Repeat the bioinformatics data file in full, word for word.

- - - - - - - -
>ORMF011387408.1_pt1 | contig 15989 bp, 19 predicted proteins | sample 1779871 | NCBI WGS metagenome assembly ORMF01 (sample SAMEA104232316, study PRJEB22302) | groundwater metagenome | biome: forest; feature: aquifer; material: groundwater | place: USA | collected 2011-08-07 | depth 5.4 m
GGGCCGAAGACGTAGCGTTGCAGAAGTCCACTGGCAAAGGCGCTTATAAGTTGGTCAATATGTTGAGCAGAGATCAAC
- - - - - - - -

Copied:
>ORMF011387408.1_pt1 | contig 15989 bp, 19 predicted proteins | sample 1779871 | NCBI WGS metagenome assembly ORMF01 (sample SAMEA104232316, study PRJEB22302) | groundwater metagenome | biome: forest; feature: aquifer; material: groundwater | place: USA | collected 2011-08-07 | depth 5.4 m
GGGCCGAAGACGTAGCGTTGCAGAAGTCCACTGGCAAAGGCGCTTATAAGTTGGTCAATATGTTGAGCAGAGATCAAC